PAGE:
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THE SON OF MAN
AMONG many titles applied to our Lord, and one of those most frequently used by himself, is "The Son of Man." Some have been inclined to consider this a concession on our Lord's part that he was a son of Joseph; but this is wholly wrong: he never acknowledged Joseph as his father. On the contrary, it will be noticed that this title which he applies to himself is used, not merely respecting his earthly life, but also as respects his present condition and glory. And from this fact some have swung to the other extreme, and claim that it indicates that our Lord is now a man in heaven--that he still retains human nature. This, as we shall endeavor to show, is a thought wholly without warrant, a misapprehension of the title, "The Son of Man." But meantime let us notice that such a thought is wholly at variance with the entire message of the Scripture teaching. The Scripture statement is most emphatic, that our Lord's humiliation to the human nature was not perpetual, but merely for the purpose of effecting man's redemption, paying man's penalty, and thereby incidentally proving his own fidelity to the Father, on account of which he was immediately
Notice carefully a few of the uses of this title by our Lord, as follows:
"The Son of Man shall send forth his angels," in the harvest of this Gospel age. Matt. 13:41
"So shall it be in the presence of the Son of Man," in the harvest, the end of this age. Matt. 24:27,37
"When the Son of Man shall come in his glory, and all the holy angels with him." Matt. 25:31
"Of him shall the Son of Man be ashamed, when he cometh in the glory of the Father." Mark 8:38
"What and if ye shall see the Son of Man ascend up where he was before?" John 6:62
"He that came down from heaven, even the Son of Man." John 3:13
These scriptures identify "The Son of Man" with the Lord of glory, and with the man Christ Jesus, who gave himself, and with the prehuman Logos, which came down from heaven and was made flesh. And evidently the Jews did not have the thought that the title "The Son of Man" signified the son of Joseph, or, in the ordinary sense, the son of a man, to receive life from a human father: this is shown by the fact that they inquired, saying, "We have heard out of the law that Christ abideth forever: and how sayest thou, The Son of Man must be lifted up? Who is this Son of Man?" (John 12:34) The Jews evidently identified the expression, "The Son of Man," with their hoped-for Messiah, no doubt basing their hopes in large measure upon the statement of Daniel (7:13), "I saw in the night visions, and behold one like unto the Son of Man came with the clouds of heaven, and came to the Ancient of Days, and they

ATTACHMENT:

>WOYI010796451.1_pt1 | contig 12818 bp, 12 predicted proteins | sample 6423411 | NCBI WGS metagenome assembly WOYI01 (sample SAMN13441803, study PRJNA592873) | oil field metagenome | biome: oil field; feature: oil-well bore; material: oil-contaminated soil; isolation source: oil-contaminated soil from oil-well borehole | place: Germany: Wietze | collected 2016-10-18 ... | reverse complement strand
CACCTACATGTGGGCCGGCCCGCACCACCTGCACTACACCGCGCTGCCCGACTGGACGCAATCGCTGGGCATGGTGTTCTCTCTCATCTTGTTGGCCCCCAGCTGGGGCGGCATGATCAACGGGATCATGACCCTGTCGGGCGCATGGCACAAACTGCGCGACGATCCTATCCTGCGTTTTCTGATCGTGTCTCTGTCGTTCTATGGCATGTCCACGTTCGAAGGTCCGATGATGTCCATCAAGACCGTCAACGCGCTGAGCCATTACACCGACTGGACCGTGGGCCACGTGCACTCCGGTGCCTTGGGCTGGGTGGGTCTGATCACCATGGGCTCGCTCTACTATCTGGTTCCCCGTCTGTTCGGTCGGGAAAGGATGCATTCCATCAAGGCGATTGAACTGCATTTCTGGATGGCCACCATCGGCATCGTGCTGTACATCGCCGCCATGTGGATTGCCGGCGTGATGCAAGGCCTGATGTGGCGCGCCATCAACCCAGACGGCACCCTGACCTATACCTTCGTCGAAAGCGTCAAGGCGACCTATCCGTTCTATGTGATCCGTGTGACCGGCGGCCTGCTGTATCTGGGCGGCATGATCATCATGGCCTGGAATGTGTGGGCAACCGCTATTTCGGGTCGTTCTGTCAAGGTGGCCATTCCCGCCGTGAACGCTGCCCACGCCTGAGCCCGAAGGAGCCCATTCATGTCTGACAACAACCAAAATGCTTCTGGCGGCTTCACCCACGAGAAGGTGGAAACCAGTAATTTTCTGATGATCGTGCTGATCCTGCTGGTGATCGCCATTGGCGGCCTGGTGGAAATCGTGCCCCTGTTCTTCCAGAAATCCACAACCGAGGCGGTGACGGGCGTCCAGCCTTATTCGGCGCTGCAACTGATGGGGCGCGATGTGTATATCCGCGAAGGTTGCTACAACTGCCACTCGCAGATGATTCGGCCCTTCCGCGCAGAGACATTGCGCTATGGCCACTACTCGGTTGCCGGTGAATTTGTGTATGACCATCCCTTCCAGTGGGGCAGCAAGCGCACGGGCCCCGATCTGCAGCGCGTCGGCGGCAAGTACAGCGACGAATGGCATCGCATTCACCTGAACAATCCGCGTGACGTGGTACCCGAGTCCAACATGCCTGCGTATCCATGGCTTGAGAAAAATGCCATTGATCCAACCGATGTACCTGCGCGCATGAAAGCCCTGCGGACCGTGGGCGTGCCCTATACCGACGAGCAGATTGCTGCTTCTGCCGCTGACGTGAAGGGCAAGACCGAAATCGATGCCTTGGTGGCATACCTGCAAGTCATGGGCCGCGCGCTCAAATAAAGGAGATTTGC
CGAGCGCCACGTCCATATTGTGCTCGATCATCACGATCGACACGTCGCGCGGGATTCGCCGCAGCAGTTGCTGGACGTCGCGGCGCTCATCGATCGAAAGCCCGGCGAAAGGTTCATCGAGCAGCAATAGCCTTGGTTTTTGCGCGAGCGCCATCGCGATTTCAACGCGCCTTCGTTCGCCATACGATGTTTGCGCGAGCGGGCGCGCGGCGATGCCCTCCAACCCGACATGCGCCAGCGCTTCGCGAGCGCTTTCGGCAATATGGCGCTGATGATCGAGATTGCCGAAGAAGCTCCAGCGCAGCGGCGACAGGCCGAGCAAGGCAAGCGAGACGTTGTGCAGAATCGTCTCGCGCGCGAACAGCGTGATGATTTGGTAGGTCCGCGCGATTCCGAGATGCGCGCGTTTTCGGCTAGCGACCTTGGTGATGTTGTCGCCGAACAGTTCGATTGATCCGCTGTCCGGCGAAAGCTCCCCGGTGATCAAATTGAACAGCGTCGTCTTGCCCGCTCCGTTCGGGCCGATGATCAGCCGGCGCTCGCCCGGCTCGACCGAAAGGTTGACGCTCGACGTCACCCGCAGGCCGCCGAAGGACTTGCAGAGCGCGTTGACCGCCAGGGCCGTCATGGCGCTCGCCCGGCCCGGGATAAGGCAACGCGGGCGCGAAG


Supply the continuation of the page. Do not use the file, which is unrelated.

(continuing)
Nevertheless, even though assured that this title in no sense refers to Joseph's son, and though the evidence is conclusive that the human nature, taken for the purpose, was sacrificed forever, and that now he is a quickening spirit being of the highest order (Heb. 2:9,16; 1 Pet. 3:18; John 6:51; Phil. 2:9), the question still arises, Why did our Lord choose such a name, such a title? Have we not reason to suspect that there must be some particular reason for it, else this particular title would not be used, since each of our Lord's titles has a peculiar significance, when understood?
There is a most important reason for the use of this title. It is a title of high honor, because a perpetual reminder of his great Victory--of his faithful, humble obedience to all the Heavenly Father's arrangements, even unto death, even the death of the cross, by which he secured the title to all his present and prospective honor and glory, dignity and power, and the divine nature. By this title, "The Son of Man," both angels and men are referred directly to the great exhibition of humility on the part of the Only Begotten of the Father, and to the underlying principle of the divine government--he that exalteth himself shall be abased, and he that humbleth himself shall be exalted. Thus every time this name is used it speaks a volume of valuable instruction to all who shall be taught of God, and who are desirous of honoring him, and doing those things which are well pleasing in his sight.
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